Urban Resilience

Frontier / by Maywa Montenegro /

Merging complex systems science and ecology, resilience scientists have broken new ground on understanding—and preserving—natural ecosystems. Now, as more and more people move into urban hubs, they are bringing this novel science to the city.

The tension between efficiency and redundancy is “a big, complex issue for society to struggle with,” he says. “On one hand you have demands to build a very efficient society, particularly when it comes to using taxpayers’ money in public administration. On the other hand, we must learn not to drive efficiency to the extent that we lose the backup capacity.”

Social equity and access to resources, Elmqvist believes, will also emerge as hugely important components of resilience. Though human behavior is new territory for resilience experts, numerous social scientists have documented the erosion of civic engagement, and even violence, in areas marked by high levels of social stratification. Riots, for instance, broke out in Paris in 2005 after a couple of North African youth, running from the police, hopped a fence and were electrocuted by a transformer. Immigration has long been a powder keg across Europe, and with rising fears over international terrorism, those tensions have arguably grown even stronger. Such incidences, of course, aren’t isolated to Europe—Los Angeles has seen its own share of racially motivated riots, and the megacity of Mumbai perennially convulses with conflicts sparked by religion and class discrimination. Social dissonance becomes almost the norm when certain groups are denied education, voting rights, jobs, and other basic civil liberties.

These ideas may seem intuitive, but many cities are in fact moving in the opposite direction: From Phoenix to Dakar, metropolitan regions are increasingly being built around housing developments that cater to specific price ranges, creating pockets of extreme homogeneity and income inequality across the metropolitan area.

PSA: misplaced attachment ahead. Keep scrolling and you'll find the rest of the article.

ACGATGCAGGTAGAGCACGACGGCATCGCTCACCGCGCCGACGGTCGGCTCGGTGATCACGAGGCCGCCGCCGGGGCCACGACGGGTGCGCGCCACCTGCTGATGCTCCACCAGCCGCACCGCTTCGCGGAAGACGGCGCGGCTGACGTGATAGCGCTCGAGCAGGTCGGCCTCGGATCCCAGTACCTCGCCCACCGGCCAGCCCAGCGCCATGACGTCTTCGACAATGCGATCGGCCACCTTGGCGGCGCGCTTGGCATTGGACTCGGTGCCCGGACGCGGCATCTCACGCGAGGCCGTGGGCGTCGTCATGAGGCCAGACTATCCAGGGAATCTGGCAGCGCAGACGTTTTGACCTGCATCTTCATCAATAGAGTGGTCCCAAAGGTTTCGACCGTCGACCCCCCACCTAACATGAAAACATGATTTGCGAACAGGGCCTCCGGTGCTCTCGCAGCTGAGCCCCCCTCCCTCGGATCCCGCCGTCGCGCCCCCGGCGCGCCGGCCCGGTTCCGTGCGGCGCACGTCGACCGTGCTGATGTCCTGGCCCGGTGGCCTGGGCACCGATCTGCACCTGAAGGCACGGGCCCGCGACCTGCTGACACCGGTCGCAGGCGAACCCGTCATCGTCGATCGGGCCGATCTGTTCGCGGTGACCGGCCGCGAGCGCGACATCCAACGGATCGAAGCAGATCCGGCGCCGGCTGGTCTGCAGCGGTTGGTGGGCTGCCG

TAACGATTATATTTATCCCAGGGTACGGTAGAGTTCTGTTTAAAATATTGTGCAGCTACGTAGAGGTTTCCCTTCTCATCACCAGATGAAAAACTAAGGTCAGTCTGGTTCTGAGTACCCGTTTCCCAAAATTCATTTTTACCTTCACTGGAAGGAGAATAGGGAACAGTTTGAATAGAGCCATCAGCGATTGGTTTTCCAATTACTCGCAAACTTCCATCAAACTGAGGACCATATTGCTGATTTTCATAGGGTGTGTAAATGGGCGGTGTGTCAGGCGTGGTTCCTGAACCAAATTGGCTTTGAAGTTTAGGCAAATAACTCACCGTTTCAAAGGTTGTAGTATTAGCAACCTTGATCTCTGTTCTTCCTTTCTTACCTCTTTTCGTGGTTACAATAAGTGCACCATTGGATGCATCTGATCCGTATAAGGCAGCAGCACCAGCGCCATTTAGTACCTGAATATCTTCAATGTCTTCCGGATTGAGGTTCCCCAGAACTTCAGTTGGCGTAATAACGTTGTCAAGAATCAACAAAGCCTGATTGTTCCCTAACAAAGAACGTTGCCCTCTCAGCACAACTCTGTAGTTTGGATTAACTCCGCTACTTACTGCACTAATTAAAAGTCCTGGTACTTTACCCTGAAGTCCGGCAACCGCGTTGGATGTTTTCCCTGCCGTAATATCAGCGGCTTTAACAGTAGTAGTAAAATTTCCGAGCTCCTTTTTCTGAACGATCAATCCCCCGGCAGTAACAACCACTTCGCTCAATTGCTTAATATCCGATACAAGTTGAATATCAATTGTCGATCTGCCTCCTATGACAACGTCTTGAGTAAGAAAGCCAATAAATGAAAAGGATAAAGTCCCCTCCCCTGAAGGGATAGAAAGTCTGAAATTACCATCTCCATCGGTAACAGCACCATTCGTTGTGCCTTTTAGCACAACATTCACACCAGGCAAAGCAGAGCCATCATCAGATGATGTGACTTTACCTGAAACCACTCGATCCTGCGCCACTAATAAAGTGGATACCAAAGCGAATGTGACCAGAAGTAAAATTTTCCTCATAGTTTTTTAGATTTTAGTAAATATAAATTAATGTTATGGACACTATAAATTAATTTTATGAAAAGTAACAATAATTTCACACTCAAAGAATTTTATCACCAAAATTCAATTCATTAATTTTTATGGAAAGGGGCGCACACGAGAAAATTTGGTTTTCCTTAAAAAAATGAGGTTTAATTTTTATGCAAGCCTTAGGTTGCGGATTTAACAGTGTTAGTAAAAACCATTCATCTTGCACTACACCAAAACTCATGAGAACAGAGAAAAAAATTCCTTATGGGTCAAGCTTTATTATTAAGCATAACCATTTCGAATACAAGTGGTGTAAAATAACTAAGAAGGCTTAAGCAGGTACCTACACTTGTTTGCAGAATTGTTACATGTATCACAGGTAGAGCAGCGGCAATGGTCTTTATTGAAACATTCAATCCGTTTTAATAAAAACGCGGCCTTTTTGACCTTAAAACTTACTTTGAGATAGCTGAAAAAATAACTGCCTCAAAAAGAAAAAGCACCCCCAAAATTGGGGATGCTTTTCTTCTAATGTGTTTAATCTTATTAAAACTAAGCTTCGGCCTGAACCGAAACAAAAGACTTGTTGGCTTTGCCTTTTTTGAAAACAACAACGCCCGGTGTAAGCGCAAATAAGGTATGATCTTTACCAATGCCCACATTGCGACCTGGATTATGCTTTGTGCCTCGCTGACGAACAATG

“If you have huge inequity, you will not have information being shared,” says Elmqvist. In a more equitable society, conflicts will still be there, but people will be more prepared to share information, he says. “It’s a matter of social trust.”

Ecology in the City

When a mysterious ailment known as Colony Collapse Disorder decimated honeybee populations across the US in 2007, threatening a $14 billion fruit and nut industry, it became painfully apparent just how valuable the pollination services of this single winged species are. Similarly, the large-scale destruction of tropical rain forests has called attention to their invaluable role as living carbon sinks.

Urban resilience calls attention to the ecosystem services within cities themselves, to the medley of blue and green spaces, both natural and man-made, that can buffer a city against change. Things like urban parks, green roofs, community gardens, and coastal wetlands perform numerous functions, from cooling the city’s microclimate to purifying its rainwater to serving as built-in flood control.

In New Orleans, for example, more than 60 percent of wetlands have been lost in the last 60 years, due partly to oil and natural gas exploration and partly to the levies that were built to keep the Mississippi from flooding the city. Ironically, the loss of these wetlands contributed very directly to the disastrous effects of Hurricane Katrina. Researchers have since calculated that restoring 1 kilometer of wetland would reduce the wave height by one meter, and now efforts are underway to begin rebuilding the southern Louisiana coastline.

Douglas Meffert, an environmental engineer at Tulane University and leader of the Urban Network’s New Orleans research team, says that coastal restoration has emerged as a top priority both at the city and national levels. “The fact that our wetlands are still eroding, and climate change is more threatening is a critical concern,” says Meffert, “We need to acknowledge that we will have to live with flooding, and an abundance of water. That is going to be key—how we live with water on a day to day basis.”

As important as these environmental boons are the social benefits—the various aesthetic, educational, recreational, psychological, and health advantages—that urban nature confers.

In New York City, for example, MillionTreesNYC is an initiative to plant one million new trees across the city’s five boroughs over the next decade. This urban forest will have a cooling, shading effect, will reduce air pollution, and will sequester megatons of carbon—issues, according to Elmqvist, that have recently become high on the urban agenda and will likely become higher in the future. The added greenery could also have surprisingly large health effects: A recent study found that tripling the number of street trees could reduce asthma among children by 25 percent. “If you add all the social and ecological values together, you come up to astronomical figures,” says Elmqvist.

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